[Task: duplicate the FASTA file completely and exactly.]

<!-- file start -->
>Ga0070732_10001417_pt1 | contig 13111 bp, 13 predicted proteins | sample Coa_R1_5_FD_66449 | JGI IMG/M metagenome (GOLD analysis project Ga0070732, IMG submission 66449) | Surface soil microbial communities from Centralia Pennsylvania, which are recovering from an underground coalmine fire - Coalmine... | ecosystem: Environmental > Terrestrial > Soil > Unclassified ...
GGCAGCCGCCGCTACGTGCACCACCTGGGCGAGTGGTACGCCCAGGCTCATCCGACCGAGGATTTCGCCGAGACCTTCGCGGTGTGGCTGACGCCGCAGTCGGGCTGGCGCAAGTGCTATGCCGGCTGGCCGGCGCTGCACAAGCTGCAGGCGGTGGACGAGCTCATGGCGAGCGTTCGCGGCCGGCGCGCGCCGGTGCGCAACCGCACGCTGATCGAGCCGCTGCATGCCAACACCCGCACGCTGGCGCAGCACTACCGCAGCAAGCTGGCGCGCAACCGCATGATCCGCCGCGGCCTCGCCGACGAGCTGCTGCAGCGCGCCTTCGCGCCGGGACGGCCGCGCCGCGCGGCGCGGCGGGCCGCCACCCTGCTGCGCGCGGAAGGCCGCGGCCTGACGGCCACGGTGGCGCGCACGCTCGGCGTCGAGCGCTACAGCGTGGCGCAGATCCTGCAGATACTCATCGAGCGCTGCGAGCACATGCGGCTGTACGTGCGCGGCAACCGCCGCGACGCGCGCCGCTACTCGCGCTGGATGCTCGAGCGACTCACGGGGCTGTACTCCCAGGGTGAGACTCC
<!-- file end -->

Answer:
>Ga0070732_10001417_pt1 | contig 13111 bp, 13 predicted proteins | sample Coa_R1_5_FD_66449 | JGI IMG/M metagenome (GOLD analysis project Ga0070732, IMG submission 66449) | Surface soil microbial communities from Centralia Pennsylvania, which are recovering from an underground coalmine fire - Coalmine... | ecosystem: Environmental > Terrestrial > Soil > Unclassified ...
GGCAGCCGCCGCTACGTGCACCACCTGGGCGAGTGGTACGCCCAGGCTCATCCGACCGAGGATTTCGCCGAGACCTTCGCGGTGTGGCTGACGCCGCAGTCGGGCTGGCGCAAGTGCTATGCCGGCTGGCCGGCGCTGCACAAGCTGCAGGCGGTGGACGAGCTCATGGCGAGCGTTCGCGGCCGGCGCGCGCCGGTGCGCAACCGCACGCTGATCGAGCCGCTGCATGCCAACACCCGCACGCTGGCGCAGCACTACCGCAGCAAGCTGGCGCGCAACCGCATGATCCGCCGCGGCCTCGCCGACGAGCTGCTGCAGCGCGCCTTCGCGCCGGGACGGCCGCGCCGCGCGGCGCGGCGGGCCGCCACCCTGCTGCGCGCGGAAGGCCGCGGCCTGACGGCCACGGTGGCGCGCACGCTCGGCGTCGAGCGCTACAGCGTGGCGCAGATCCTGCAGATACTCATCGAGCGCTGCGAGCACATGCGGCTGTACGTGCGCGGCAACCGCCGCGACGCGCGCCGCTACTCGCGCTGGATGCTCGAGCGACTCACGGGGCTGTACTCCCAGGGTGAGACTCC